Writing Lessons From Sense and Sensibility

Welp, finally came out with another video last night. Of course, by then, my brain was too fried to write a blog post about it. Then again, if I’d been a smart person, I would’ve had this written and queued up days ago.

But alas, my one brain cell couldn’t handle that.

First and foremost, here’s the video, for your viewing pleasure. I hope you enjoy watching it as much as I enjoyed making it. Even though it took us like three tries because the audio kept cutting out. Hey, by the end, I really knew my material. I could quote you the plot of Jane Austen’s Sense and Sensibility backwards and forwards.

But all you really need to know is that Willoughby is the world’s biggest idiot.

Anywho, I didn’t get very intellectual in the video, and guess what? I’m not about to get intellectual now. But can I do a better job of laying out the actual writing lessons I gathered from this book? Sure.

1. Think about how your characters think about the world

One thing that Austen does really well is characterization. You get to know these characters really well throughout the course of the book, and even though it’s through a lot of long-winded descriptions, it doesn’t feel like telling because it’s so interwoven into the narrative via what they’re doing, who they’re talking to, and how they factor into the world around them.

Since there’s not a whole lot of action in these stories (I mean, they are country romances, after all), the characterization is primarily done either by dialogue or internal monologue. Through the latter, you learn a lot about the characters’ world views–and this gives you a deeper understanding of who they are. One of the most compelling aspects of these books is seeing how the main characters react to the situations they’re put in, and these reactions are definitely informed by how they view their world.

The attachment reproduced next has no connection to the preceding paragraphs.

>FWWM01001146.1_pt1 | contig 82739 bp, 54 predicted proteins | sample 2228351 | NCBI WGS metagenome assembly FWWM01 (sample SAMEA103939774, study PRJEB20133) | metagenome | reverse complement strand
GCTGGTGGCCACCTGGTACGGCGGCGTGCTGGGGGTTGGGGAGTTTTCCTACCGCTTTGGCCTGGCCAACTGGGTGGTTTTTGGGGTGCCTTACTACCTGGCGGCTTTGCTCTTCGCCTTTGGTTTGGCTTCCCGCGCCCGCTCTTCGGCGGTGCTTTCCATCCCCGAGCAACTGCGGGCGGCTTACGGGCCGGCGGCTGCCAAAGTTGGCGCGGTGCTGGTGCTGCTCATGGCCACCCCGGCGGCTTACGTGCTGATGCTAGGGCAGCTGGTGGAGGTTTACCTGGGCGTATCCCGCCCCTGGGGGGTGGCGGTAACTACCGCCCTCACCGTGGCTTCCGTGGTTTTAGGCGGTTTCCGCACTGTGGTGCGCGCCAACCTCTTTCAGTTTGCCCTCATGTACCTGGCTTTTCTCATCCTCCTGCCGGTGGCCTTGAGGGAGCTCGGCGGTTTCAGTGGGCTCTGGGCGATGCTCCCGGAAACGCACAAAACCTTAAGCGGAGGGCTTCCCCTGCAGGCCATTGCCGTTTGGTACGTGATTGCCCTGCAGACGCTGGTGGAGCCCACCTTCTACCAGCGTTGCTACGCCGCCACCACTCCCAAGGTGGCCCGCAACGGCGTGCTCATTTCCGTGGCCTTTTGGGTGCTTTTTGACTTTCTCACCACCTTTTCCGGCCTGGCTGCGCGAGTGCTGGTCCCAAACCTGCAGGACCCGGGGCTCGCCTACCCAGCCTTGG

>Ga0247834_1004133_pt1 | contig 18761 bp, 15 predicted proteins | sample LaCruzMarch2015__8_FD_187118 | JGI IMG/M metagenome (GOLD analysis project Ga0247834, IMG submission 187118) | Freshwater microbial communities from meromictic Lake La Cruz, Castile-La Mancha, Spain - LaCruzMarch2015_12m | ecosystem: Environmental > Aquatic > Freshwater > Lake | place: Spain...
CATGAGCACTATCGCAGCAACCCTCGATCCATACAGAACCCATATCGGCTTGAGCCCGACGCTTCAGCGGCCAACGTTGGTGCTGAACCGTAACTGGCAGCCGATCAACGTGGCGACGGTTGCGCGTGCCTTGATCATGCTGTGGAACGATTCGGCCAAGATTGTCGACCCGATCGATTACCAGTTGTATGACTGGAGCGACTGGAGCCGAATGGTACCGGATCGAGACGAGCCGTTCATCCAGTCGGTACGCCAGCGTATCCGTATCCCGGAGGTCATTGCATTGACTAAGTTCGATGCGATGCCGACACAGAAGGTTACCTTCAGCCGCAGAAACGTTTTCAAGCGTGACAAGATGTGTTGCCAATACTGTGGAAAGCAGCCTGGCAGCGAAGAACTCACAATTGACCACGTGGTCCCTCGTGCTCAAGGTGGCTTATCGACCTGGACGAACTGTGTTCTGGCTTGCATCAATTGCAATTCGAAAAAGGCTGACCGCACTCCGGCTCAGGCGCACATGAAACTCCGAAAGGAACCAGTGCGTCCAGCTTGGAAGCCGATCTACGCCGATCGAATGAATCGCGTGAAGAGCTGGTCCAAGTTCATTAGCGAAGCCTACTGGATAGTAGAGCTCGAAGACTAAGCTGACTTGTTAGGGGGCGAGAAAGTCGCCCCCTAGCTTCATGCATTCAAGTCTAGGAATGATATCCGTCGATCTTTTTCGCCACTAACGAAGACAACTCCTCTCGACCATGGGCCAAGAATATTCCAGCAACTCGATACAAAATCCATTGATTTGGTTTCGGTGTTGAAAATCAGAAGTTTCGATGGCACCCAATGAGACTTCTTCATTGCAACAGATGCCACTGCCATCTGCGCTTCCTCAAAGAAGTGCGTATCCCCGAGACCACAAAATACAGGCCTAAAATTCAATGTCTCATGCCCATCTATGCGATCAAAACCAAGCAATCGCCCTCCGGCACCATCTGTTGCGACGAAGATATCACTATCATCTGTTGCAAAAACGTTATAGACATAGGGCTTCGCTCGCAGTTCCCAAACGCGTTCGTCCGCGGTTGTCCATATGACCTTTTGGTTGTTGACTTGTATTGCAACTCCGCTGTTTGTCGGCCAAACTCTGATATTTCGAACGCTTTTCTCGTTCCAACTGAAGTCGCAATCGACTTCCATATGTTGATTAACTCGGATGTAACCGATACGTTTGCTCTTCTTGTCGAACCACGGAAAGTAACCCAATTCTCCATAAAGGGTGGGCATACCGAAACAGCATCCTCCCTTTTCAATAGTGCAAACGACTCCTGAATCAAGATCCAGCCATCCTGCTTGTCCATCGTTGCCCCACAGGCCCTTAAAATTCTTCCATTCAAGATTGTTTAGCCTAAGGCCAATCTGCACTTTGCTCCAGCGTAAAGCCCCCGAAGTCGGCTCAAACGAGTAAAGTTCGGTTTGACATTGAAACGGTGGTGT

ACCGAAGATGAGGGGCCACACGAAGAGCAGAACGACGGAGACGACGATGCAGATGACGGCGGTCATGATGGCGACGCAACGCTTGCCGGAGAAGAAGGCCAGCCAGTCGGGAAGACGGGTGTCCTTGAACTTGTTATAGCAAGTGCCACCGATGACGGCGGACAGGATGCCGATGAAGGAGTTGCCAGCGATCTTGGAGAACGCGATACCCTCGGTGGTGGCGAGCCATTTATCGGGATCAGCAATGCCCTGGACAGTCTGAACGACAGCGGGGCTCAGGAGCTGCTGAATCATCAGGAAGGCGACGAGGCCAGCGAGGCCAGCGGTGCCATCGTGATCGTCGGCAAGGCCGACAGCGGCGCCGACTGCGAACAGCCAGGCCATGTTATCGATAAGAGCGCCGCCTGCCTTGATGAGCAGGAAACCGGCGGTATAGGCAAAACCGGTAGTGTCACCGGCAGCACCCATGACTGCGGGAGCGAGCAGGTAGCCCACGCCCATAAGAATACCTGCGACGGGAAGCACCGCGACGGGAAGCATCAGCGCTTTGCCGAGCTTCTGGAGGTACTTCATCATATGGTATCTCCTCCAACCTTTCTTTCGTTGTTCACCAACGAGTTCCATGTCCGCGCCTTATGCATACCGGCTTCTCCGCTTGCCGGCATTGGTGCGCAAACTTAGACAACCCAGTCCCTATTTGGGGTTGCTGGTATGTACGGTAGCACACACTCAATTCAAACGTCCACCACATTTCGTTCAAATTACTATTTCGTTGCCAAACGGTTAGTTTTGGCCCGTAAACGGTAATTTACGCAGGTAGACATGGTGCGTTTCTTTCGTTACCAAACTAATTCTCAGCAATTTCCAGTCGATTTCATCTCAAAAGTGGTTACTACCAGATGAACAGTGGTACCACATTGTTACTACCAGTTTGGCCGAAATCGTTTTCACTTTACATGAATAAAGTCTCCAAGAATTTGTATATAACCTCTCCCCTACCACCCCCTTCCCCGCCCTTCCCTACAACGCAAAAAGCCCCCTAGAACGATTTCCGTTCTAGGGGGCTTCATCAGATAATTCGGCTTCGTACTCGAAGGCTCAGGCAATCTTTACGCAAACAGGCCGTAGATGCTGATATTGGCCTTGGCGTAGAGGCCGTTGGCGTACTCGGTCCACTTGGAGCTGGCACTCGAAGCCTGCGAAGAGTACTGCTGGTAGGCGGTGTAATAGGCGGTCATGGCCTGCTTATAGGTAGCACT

For example, Marianne loves music and the arts and only wants to associate with people who have an extensive knowledge for and appreciation of it. Her world view is that the only people worth associating with–and the only men worth falling in love with–are those who are like her. Because of this, she shuns Colonel Brandon, who isn’t artistically affluent, and falls in love with Willoughby, who seems passionate about the same things she is.

Of course, she eventually learns how shallow her criteria for judging people were, since many of the people she shunned for their lack of taste end up being good people with their own admirable qualities, but you as the reader are able to appreciate her character arc because you understand what her world views are pretty much from the get-go.

2. Compelling character arcs are compelling

Speaking of compelling character arcs, let’s talk more about that. I said in the video that between the two main characters, Elinor has the smaller character arc, and for me, the jury’s still out on whether she actually changes at all in the end. However, you could argue that she learns to open up to her sister, and to let herself feel the emotions that she had so long suppressed, especially when she no longer has any reason to hold them back. I love Elinor as a character–she reminds me of one of my sisters–but I think the most dynamic character arc lies with Marianne.

Marianne starts the book with a lot of good traits–she’s outgoing, she loves her family, she’ll defend her sisters to a fault, and she knows what she likes. However, she’s also extremely controlled by her emotions, quick to judge, quick to react, and generally holds everyone to an unrealistic standard, especially her potential love interest.